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Tiffany B. Taylor

In 2008 I received a 1st class BSc (Hons) degree from the University of Edinburgh in Evolutionary Biology. In 2011 completed my DPhil (PhD) with Prof Angus Buckling at the University of Oxford in the Department of Zoology. My research focus was on understanding the evolutionary ecology of dispersal using an experimental approach with the microbial model system- Pseudomonas aeruginosa. In 2011 I moved to the University of Reading in the School of Biological Sciences to start a postdoc under the supervision of Dr Louise Johnson and Prof Rob Jackson, with co-supervision from Prof Mike Brockhurst (University of Sheffield) – my research focus was using experimental evolution to understand the evolution of the novel genetic code and the evolution of gene regulatory networks. In 2014 I spent a short time doing a university teaching fellowship, and took some time for maternity leave, before starting a Royal Society Dorothy Hodgkin Research Fellowship at the University of Bath in the Milner Centre for Evolution in 2016.

Academic Biography

  • Royal Society Dorothy Hodgkin Research Fellow, University of Bath (2016 – Present)
  • University Teaching Fellow, University of Reading (2014 – 2016)
  • Postdoc, University of Reading (2011 – 2014)
  • DPhil, University of Oxford (2008 – 2011)
  • BSc (Hons), University of Edinburgh (2004 – 2008)

James Horton (PhD student: Oct 2017-Apr 2021). If we rewound the clock to the origin of life on our planet, would chance events (like genetic mutations) make life take a completely different path, or would natural selection ensure it would be the same? In my work I am investigating the repeatability of evolution, and more broadly on how this applies to the origins and development of gene regulatory networks. Like my supervisor, my other core passion is writing. I have written for The Conversation UK and am a frequent contributor to How It Works magazine. (@Jameshearsawho)

Matthew Shepherd (PhD student: Oct 2018-Oct 2022). My work is focused on the role of gene duplication and environmental change in the expansion and evolution of gene regulatory networks. Under what environmental conditions will duplicated genes diverge and specialise? Does a more complex GRN architecture aid survival under fluctuating selection? Outside of the lab I am also involved with several outreach and teaching events. I am keen to communicate my research and the importance of evolution to the public, and inspire people of all ages to get involved in STEM! (@MicrobialMatts)

Louise Flanagan (PhD student: Feb 2019-Aug 2022). I will investigate how the environment shapes genome architecture and what evolutionary processes enable or limit the expansion of its GRNs. I will also look at how GRNs differ (in space and time) across populations of P. fluorescens placed in the same environment. My previous research involved working with yeasts, with a medical/industrial as well as an evolutionary focus. I received a BSc in Genetics from University College Dublin, and an MSc in Evolutionary and Population Biology from the University of Bath. (@Low_Wheeze)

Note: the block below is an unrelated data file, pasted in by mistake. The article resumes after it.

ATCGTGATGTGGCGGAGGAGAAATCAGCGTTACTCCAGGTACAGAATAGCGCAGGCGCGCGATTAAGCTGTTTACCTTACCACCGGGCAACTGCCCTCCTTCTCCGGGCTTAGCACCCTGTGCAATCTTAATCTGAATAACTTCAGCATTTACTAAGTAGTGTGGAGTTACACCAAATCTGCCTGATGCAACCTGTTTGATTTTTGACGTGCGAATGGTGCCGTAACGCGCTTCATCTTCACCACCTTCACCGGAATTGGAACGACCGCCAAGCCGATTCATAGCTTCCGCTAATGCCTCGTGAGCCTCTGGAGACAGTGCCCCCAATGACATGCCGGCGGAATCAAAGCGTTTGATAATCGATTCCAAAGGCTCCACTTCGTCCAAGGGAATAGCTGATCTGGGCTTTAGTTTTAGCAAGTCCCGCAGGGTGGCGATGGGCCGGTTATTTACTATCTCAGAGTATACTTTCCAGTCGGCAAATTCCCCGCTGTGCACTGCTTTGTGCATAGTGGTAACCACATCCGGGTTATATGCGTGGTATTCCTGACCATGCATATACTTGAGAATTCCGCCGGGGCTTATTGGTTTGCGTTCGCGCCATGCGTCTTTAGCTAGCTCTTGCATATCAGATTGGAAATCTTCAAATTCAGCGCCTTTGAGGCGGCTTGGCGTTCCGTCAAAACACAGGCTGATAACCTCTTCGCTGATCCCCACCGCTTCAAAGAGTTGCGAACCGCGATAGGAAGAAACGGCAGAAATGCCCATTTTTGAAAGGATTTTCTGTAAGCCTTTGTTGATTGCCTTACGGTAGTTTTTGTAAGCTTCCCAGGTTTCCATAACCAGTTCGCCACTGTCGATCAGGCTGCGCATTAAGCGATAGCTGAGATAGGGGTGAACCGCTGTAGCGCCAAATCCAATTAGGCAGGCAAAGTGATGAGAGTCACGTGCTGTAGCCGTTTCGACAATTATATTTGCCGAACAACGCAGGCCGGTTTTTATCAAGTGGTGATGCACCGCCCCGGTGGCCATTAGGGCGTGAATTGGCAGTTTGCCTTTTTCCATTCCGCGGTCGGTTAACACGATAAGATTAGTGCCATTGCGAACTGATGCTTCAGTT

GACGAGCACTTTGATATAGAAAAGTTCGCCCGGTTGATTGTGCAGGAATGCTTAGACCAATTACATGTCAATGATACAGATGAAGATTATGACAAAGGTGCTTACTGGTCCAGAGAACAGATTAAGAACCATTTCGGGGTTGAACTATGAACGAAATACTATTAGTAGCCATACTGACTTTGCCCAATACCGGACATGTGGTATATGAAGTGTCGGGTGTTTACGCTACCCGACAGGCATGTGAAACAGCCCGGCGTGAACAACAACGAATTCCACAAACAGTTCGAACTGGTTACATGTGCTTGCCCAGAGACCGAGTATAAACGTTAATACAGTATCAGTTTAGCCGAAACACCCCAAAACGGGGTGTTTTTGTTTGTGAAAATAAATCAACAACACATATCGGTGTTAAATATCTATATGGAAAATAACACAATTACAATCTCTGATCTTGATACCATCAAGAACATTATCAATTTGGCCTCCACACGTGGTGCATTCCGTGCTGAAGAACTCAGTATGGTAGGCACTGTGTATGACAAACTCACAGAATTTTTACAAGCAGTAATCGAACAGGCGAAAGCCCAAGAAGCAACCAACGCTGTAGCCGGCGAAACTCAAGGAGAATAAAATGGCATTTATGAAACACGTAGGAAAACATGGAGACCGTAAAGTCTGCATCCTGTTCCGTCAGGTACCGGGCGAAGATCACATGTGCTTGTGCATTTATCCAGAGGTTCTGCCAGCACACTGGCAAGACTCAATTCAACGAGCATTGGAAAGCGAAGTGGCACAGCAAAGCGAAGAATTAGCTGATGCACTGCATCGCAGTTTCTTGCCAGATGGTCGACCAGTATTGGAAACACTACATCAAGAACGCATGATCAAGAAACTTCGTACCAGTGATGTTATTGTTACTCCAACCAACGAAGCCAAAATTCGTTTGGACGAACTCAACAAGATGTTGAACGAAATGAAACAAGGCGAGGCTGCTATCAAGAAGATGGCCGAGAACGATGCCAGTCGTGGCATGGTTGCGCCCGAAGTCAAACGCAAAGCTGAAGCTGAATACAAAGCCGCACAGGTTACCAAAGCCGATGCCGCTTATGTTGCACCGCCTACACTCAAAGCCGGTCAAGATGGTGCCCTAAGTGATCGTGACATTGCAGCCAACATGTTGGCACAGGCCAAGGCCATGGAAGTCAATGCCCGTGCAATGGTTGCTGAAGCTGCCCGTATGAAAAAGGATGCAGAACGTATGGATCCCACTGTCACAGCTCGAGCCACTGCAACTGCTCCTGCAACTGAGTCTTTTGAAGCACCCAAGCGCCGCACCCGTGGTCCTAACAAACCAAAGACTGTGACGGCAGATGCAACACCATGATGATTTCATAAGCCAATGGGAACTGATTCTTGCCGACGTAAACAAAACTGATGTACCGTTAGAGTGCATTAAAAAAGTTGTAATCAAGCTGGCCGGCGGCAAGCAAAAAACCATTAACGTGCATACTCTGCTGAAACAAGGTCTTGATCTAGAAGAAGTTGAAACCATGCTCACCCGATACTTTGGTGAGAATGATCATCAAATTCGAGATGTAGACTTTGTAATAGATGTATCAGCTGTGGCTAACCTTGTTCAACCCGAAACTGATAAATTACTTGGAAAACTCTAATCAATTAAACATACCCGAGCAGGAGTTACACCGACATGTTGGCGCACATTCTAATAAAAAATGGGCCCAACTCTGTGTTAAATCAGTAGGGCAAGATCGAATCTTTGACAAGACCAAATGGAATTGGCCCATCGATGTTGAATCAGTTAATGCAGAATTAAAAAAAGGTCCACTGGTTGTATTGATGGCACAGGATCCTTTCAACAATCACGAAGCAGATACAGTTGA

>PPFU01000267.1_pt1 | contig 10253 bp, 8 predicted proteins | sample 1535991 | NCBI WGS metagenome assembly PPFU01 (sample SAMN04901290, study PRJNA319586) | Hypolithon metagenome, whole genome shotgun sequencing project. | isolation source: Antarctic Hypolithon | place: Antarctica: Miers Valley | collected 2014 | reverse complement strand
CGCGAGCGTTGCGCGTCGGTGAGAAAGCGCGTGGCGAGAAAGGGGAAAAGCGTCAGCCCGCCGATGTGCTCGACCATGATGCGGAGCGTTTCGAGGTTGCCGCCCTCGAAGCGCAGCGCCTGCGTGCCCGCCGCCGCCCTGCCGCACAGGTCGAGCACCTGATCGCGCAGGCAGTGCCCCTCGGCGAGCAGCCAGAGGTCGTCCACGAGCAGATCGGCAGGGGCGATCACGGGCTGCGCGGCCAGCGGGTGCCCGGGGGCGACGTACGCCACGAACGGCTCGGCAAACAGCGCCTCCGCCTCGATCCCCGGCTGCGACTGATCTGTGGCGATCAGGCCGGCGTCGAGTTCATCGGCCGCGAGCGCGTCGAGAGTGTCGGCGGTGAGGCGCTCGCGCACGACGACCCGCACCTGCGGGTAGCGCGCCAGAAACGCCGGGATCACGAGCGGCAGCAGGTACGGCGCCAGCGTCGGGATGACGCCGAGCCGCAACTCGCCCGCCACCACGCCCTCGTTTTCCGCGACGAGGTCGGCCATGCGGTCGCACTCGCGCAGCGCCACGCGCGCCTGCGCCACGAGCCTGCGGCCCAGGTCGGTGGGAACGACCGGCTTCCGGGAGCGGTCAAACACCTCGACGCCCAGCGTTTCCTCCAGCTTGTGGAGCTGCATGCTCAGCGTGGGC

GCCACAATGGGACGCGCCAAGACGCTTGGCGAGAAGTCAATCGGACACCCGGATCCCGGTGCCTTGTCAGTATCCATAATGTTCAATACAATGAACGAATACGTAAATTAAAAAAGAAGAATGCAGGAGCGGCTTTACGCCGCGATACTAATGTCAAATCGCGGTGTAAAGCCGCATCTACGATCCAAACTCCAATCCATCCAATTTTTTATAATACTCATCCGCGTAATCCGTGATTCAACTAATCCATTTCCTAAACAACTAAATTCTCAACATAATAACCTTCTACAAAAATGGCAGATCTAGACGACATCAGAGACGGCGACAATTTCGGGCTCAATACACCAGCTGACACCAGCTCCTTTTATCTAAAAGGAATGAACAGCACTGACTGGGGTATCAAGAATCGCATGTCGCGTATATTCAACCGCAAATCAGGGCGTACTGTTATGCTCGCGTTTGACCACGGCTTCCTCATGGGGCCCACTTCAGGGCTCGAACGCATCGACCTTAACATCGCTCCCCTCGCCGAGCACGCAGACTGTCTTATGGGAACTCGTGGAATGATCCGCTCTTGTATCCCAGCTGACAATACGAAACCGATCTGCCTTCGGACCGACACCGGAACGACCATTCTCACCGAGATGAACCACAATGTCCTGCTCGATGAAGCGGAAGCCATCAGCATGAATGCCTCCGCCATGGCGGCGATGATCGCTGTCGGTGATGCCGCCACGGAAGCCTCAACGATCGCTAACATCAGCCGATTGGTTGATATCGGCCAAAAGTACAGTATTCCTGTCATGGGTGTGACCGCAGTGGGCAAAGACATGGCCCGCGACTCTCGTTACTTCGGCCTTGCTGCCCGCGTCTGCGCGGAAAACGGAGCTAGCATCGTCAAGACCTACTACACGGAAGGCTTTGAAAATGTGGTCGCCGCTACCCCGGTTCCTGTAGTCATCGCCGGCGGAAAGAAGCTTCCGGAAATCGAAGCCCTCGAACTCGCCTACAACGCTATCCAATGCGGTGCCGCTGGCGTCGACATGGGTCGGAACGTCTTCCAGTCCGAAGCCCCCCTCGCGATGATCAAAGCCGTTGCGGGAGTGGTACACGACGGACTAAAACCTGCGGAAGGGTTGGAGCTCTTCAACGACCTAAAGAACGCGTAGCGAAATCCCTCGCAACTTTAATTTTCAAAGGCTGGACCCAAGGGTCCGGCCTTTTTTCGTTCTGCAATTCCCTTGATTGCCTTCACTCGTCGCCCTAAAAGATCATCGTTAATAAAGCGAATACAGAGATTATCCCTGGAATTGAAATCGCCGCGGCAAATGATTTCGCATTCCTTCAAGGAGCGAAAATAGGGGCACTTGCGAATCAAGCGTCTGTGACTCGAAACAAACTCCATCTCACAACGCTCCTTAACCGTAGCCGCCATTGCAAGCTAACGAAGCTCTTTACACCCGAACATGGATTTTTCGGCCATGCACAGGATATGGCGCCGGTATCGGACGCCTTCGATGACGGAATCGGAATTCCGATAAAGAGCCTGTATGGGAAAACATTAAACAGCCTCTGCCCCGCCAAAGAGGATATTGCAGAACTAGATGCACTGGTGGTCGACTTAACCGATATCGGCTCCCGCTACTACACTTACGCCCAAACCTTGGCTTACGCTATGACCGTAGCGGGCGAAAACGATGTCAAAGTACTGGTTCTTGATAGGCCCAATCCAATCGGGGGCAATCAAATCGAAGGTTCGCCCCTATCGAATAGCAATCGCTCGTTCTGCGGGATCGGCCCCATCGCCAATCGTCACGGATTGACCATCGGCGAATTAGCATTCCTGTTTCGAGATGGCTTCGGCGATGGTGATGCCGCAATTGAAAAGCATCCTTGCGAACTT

Josie Elliott (BBSRC SWBio PhD candidate Oct 2020- Sep 2024). My project investigates how bacteria evolve to control new genes that they acquire. Through experimental evolution studies I will explore how novel CRISPR-Cas systems are transcriptionally regulated following horizontal gene transfer. CRISPR-Cas is an amazing gene editing tool; however, we know little of the long-term genetic and transcriptomic stability of CRISPR-Cas systems in naive organisms. I received my integrated masters in Biochemistry from the University of Oxford in 2019 and I am passionate about the importance of scientific communication and outreach. (Project in collaboration with Prof Edze Westra, University of Exeter) (@Ellijos)

Aidan Pierce (Research Assistant Oct 2020 – Nov 2021).
RNA acts at the front line of an organism’s interaction with its environment and therefore represents a dynamic representation of the inert genotype. My research prior to this position has looked at molecular genetics and transcriptomic models of evolution, and within the Taylor Lab I will be providing help to several projects whilst researching gene regulatory network (GRN) evolution.


University of Bath: Dr Nick Priest, Prof Ed Feil; University of Reading: Prof Robert Jackson, Dr Louise Johnson, Dr Jay Mulley, Dr Liam McGuffin; University of Sheffield: Prof Michael Brockhurst; UMass Dartmouth: Dr Mark Silby

“The Dream Team”: My lab group and some of the wonderful collaborators involved in the evolution of GRN rewiring route. Pictured: Dr Liam McGuffin, Dr Jay Mulley, Prof Robert Jackson, Dr Nick Priest, James Horton, Matt Shepherd, Dr Louise Johnson, Dr Tiffany Taylor, Louise Flanagan


Undergraduates: Ellie Self (May 2020)

Masters: Megan Keepence (Sept 2017)


I am always happy to hear from prospective students and postdocs interested in my ongoing projects to discuss funding opportunities.